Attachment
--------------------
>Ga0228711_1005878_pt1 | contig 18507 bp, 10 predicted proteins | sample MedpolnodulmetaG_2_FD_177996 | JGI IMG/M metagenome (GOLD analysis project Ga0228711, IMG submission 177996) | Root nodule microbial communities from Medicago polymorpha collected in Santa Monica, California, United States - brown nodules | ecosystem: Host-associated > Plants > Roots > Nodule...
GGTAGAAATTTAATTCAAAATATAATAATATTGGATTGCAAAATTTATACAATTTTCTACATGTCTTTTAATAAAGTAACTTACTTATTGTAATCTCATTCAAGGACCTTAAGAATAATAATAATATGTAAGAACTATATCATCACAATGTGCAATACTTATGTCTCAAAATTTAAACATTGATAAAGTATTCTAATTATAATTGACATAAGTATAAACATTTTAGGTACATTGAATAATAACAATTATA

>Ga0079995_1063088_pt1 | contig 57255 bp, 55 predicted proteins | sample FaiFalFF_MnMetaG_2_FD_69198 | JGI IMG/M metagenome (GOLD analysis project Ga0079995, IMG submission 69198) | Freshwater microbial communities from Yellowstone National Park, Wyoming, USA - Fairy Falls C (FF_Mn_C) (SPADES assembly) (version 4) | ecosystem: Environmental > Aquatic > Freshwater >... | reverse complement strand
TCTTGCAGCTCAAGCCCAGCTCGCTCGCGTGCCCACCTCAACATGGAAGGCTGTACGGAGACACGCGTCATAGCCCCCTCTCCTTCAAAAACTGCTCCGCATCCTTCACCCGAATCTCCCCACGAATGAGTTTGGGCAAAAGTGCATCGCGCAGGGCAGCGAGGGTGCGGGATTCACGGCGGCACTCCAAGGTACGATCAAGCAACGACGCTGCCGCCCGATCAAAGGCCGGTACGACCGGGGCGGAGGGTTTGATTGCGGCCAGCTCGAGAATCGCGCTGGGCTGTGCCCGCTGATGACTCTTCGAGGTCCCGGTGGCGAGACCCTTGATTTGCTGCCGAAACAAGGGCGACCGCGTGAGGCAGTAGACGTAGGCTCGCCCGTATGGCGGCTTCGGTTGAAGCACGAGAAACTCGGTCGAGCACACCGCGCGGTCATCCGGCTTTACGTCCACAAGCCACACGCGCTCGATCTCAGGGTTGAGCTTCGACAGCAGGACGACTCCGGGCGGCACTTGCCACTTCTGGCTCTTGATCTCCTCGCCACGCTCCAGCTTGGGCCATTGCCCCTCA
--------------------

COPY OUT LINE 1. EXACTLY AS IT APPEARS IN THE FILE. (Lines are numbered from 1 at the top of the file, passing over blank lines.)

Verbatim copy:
>Ga0228711_1005878_pt1 | contig 18507 bp, 10 predicted proteins | sample MedpolnodulmetaG_2_FD_177996 | JGI IMG/M metagenome (GOLD analysis project Ga0228711, IMG submission 177996) | Root nodule microbial communities from Medicago polymorpha collected in Santa Monica, California, United States - brown nodules | ecosystem: Host-associated > Plants > Roots > Nodule...